Domestic Airlines Owe NCAA N19B, FAAN N18B, NAMA N5B

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NCAAFrom right, the Director-General, NCAA, Capt Usman Nuhu, Managing Director of FAAN, Capt. Rabiu Yadudu and Acting Managing Director of NAMA, Engr. Mathew Pwajok, at aviation stakeholders, meeting in Abuja

The total amount of debts owed to the Nigerian Civil Aviation Authority (NCAA) by domestic airlines in the country on the statutory 5 percent Ticket Sales Charge and Cargo Sales Charge (TSC/CSC) has risen to over N19 billion and $7.8 million over the years.

As if that was not enough, the airline’s indebtedness to the Federal Airports Authority of Nigeria (FAAN) and the Nigerian Airspace Management Agency (NAMA) has also stood at N18 billion and N5 billion, respectively.

The airlines owe FAAN landing and parking charges, while they are also hugely indebted to NAMA in terminal and navigational charges.

This is just as the Director-General, NCAA, Capt Usman Nuhu today warned that if the debts owed to the agencies were not paid back immediately in the next few, the aviation organizations may collapse very soon.

He gave the warning at a stakeholder meeting held with indigenous airlines and ground handling companies in Abuja.

In view of the hugeness of the debts owed aviation agencies, the NCAA boss gave the operators a one-month ultimatum to sign a Memorandum of Understanding (MoU) with the NCAA, which would stipulate the repayment plans of their debts to the agency.

He expressed displeasure over a letter, which originated from the Airline Operators of Nigeria (AON), signed by the President of AON, Alhaji Abdulmunaf Yunusa, dated August 8, 2022, and addressed to the Minister of Aviation, Sen. Hadi Sirika, which, accused the agencies, especially the NCAA of muscling out the operators through multiple charges.

Nuhu, who noted that the airlines and the entire aviation industry were going through a very difficult period, especially at this time, insisted that all the charges collected by NCAA were statutorily and in compliance with the Civil Aviation Act 2006.

The airlines, he said were not responsible for the payment of TSC/CSC, but only collect such on behalf of the agencies from the passengers, wondering why the operators would accuse it of engaging in multiple levies.

He debunked the claim that the NCAA imposes excess baggage charges on airlines.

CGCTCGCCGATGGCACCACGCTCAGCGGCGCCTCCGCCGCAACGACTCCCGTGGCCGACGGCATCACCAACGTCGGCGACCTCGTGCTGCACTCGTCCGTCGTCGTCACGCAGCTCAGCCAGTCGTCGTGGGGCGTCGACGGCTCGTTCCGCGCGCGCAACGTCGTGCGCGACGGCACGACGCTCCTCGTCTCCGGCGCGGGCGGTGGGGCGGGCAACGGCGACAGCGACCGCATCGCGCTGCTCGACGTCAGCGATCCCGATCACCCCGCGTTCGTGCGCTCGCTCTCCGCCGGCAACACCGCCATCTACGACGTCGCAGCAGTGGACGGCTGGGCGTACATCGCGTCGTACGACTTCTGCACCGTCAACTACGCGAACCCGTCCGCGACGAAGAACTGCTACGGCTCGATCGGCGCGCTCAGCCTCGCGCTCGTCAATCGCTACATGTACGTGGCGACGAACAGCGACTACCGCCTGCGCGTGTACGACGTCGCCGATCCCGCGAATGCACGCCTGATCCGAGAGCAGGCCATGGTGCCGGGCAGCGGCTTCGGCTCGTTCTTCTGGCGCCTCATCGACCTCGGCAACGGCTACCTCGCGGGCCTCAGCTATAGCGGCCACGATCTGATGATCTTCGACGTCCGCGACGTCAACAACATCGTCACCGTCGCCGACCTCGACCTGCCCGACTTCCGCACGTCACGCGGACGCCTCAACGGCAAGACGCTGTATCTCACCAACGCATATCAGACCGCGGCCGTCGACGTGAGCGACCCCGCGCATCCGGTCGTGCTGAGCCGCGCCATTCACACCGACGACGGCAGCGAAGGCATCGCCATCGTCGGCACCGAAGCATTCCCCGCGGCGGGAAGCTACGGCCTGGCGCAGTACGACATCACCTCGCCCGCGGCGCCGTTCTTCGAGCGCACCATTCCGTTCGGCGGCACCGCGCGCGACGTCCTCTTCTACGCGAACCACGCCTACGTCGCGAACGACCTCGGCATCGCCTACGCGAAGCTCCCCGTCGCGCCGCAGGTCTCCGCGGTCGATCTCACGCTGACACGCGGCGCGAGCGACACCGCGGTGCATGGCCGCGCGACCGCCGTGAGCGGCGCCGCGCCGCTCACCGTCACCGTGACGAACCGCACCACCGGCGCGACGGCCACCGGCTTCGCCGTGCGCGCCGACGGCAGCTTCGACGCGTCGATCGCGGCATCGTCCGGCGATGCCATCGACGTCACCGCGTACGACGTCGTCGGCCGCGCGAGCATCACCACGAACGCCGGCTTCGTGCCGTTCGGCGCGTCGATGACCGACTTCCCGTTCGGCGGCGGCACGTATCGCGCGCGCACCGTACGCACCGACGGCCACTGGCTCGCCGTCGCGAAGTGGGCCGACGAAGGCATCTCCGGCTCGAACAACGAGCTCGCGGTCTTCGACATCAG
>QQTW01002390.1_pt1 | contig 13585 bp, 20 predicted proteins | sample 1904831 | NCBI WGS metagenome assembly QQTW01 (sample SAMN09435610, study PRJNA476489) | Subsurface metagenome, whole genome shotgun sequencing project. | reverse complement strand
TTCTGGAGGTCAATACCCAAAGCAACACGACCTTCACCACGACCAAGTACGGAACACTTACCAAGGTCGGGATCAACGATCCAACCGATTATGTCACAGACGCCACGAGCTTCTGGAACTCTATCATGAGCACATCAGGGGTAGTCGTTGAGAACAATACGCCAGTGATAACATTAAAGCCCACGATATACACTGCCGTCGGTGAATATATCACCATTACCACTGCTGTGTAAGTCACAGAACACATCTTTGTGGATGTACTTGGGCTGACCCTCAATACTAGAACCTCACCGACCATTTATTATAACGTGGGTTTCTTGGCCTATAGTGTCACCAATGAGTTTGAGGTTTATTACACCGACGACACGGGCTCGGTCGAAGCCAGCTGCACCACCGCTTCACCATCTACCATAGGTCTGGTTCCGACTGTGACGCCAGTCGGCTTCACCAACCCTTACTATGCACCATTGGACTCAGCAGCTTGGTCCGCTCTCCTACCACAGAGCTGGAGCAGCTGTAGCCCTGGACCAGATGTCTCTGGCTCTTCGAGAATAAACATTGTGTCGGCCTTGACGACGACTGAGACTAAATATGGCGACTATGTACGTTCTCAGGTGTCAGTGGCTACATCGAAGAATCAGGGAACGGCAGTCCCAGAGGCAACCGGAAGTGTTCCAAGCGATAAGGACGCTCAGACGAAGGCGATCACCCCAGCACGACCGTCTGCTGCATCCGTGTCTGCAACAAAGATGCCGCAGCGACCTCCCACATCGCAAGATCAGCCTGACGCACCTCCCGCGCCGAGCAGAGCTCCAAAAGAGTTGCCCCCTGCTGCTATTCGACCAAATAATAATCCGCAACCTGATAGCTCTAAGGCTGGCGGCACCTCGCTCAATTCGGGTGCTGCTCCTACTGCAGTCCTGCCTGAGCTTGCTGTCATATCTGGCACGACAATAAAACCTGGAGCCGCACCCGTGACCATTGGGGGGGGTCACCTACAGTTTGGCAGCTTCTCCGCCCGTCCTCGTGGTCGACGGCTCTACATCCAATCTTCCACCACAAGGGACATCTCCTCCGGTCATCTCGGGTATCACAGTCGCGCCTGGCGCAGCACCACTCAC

The NCAA boss used the opportunity to compare and juxtaposed the levies imposed on operators in Nigeria and Ghana while reeling out the huge differences.

He explained that for any of the charges to be amended, they would have to go through the National Assembly(NASS) and must be assented to by the President of the Federal Republic of Nigeria.

He also informed that of the 5 percent TSC/CSC, the agencies still remit 25 percent of their revenues to the Consolidated Revenue Account created by the Federal Government and advised the operators to always crosscheck their facts before going to the public.

“NCAA relies 100 percent on its Internally Generated Revenue (IGR). The 5 percent TSC paid by passengers is 85 percent of NCAA revenue, while the other 15 percent comes from airlines as payment for services provided and they are all cost recovery. We don’t also impose any excess baggage charge on the airlines. I wonder where the operators saw this.

“The airlines have intentionally refused to pay the debts owed us despite the fact that they have collected such from the passengers. The airlines collect money and refuse to transmute such to the right authorities. AON wants us to provide services for free for them. What the airlines are trying to do is to defunct NCAA. You have refused to give us our legitimate money. The fees we are charging the airlines are just cost recovery and we are actually subsidizing the airlines.”

Making his comments, the Acting Managing Director of NAMA, Engr. Mathew Pwajok reiterated that the charges of the agency were minimal when compared to other countries around the world.

He disclosed that the airlines owed NAMA over N5 billion for services rendered to them over the years.

On his part, the Managing Director of FAAN, Capt. Rabiu Yadudu also revealed that the airlines owe the agency N18 billion and also refuted the claim that it charges the airlines indiscriminately as claimed in its letter.

FAAN, he said did not impose any new burden on the airlines, adding that its landing and parking charges for international operators were last reviewed in 1998, while for the local airlines, it was reviewed last in 2002.

He said that there was a need for the charges to be reviewed by the agency and that within the period, the airlines had reviewed their air tickets on numerous occasions.

Responding, the Managing Director, Skyjet Airline, Alhaji Kashim Bukar wondered why the DG NCAA brought the issue to the public glare.

He said that rather than make it a public issue, NCAA should have called the operators into a closed-door meeting to discuss the issue.

Also, the Managing Director, Overland Airways, Capt. Edward Boyo, a trustee of AON, apologized to the NCAA for the letter.

“I’m a trustee member of AON. On behalf of AON, I hope to apologize to you for the letter. The letter wasn’t intended to have this effect. Some parts of the letter were inappropriate. We apologize and I want to crave your indulgence to drop the issue,” he said.

Besides, the Vice President, AON, Mr. Allen Onyema, while speaking at the meeting said he was seeing the letter for the first time and expressed disappointment with some of the contents in it.

He regretted that there are factions in AON, which had prevented them from speaking with one voice.

Onyema agreed that he was at the meeting with the Ministry of Finance and Aviation where the issue of skyrocketing price of Jet A1 was discussed, but insisted that no one spoke badly of NCAA or any aviation agencies at the meeting


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